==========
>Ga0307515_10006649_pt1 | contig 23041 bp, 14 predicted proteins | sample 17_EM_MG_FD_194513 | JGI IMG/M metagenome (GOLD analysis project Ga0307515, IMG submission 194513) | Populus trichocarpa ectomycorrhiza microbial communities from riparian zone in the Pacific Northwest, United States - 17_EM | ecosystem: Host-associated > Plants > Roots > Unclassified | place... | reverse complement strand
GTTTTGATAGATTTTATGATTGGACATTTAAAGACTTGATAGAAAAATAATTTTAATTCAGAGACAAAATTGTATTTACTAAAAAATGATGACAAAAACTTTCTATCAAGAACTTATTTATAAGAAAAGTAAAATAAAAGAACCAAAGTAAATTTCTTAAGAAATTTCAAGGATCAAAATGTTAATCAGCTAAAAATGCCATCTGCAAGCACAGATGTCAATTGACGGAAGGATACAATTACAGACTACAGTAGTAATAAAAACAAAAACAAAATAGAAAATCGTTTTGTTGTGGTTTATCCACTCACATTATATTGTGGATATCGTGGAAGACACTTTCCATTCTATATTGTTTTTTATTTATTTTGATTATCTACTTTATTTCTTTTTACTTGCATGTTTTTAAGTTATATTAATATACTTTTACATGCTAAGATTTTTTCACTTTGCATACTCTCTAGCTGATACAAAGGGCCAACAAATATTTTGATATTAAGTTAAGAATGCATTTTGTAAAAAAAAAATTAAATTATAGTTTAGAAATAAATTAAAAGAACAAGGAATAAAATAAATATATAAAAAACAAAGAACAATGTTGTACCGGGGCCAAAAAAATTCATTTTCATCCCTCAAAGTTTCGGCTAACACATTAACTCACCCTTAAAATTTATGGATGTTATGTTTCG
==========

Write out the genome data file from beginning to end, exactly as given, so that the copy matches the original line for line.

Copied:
>Ga0307515_10006649_pt1 | contig 23041 bp, 14 predicted proteins | sample 17_EM_MG_FD_194513 | JGI IMG/M metagenome (GOLD analysis project Ga0307515, IMG submission 194513) | Populus trichocarpa ectomycorrhiza microbial communities from riparian zone in the Pacific Northwest, United States - 17_EM | ecosystem: Host-associated > Plants > Roots > Unclassified | place... | reverse complement strand
GTTTTGATAGATTTTATGATTGGACATTTAAAGACTTGATAGAAAAATAATTTTAATTCAGAGACAAAATTGTATTTACTAAAAAATGATGACAAAAACTTTCTATCAAGAACTTATTTATAAGAAAAGTAAAATAAAAGAACCAAAGTAAATTTCTTAAGAAATTTCAAGGATCAAAATGTTAATCAGCTAAAAATGCCATCTGCAAGCACAGATGTCAATTGACGGAAGGATACAATTACAGACTACAGTAGTAATAAAAACAAAAACAAAATAGAAAATCGTTTTGTTGTGGTTTATCCACTCACATTATATTGTGGATATCGTGGAAGACACTTTCCATTCTATATTGTTTTTTATTTATTTTGATTATCTACTTTATTTCTTTTTACTTGCATGTTTTTAAGTTATATTAATATACTTTTACATGCTAAGATTTTTTCACTTTGCATACTCTCTAGCTGATACAAAGGGCCAACAAATATTTTGATATTAAGTTAAGAATGCATTTTGTAAAAAAAAAATTAAATTATAGTTTAGAAATAAATTAAAAGAACAAGGAATAAAATAAATATATAAAAAACAAAGAACAATGTTGTACCGGGGCCAAAAAAATTCATTTTCATCCCTCAAAGTTTCGGCTAACACATTAACTCACCCTTAAAATTTATGGATGTTATGTTTCG